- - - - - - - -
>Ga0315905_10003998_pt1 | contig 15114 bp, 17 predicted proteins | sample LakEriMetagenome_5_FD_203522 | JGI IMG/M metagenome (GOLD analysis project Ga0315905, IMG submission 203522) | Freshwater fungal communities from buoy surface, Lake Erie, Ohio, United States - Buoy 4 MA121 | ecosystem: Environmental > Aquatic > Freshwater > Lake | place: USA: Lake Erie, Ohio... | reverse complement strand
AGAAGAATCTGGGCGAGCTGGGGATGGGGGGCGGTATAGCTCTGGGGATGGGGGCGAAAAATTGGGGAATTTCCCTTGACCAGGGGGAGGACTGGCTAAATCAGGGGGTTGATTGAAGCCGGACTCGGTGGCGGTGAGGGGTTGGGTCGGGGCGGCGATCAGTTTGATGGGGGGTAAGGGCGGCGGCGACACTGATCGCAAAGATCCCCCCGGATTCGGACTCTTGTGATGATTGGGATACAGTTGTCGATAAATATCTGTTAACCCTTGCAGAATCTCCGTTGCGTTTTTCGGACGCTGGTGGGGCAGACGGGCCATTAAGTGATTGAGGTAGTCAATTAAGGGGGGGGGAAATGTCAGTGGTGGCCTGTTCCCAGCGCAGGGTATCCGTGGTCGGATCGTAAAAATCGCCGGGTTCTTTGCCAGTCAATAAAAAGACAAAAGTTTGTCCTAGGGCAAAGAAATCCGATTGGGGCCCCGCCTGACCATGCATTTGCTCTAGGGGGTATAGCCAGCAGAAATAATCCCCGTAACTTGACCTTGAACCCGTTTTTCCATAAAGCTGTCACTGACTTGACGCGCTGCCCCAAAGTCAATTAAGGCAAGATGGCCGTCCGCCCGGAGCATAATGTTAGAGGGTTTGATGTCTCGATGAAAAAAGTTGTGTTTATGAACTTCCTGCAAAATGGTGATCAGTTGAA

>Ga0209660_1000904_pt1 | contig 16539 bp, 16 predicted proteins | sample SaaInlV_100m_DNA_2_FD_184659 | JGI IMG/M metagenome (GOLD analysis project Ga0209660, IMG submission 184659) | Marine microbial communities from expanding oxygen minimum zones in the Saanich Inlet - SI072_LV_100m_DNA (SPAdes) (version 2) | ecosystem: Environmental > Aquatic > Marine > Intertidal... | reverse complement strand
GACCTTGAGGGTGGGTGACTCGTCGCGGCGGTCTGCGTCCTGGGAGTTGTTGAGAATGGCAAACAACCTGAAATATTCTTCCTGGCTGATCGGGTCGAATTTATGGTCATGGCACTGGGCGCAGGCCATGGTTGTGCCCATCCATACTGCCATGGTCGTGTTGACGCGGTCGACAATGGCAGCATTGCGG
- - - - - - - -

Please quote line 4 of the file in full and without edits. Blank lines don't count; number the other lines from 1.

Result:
GACCTTGAGGGTGGGTGACTCGTCGCGGCGGTCTGCGTCCTGGGAGTTGTTGAGAATGGCAAACAACCTGAAATATTCTTCCTGGCTGATCGGGTCGAATTTATGGTCATGGCACTGGGCGCAGGCCATGGTTGTGCCCATCCATACTGCCATGGTCGTGTTGACGCGGTCGACAATGGCAGCATTGCGG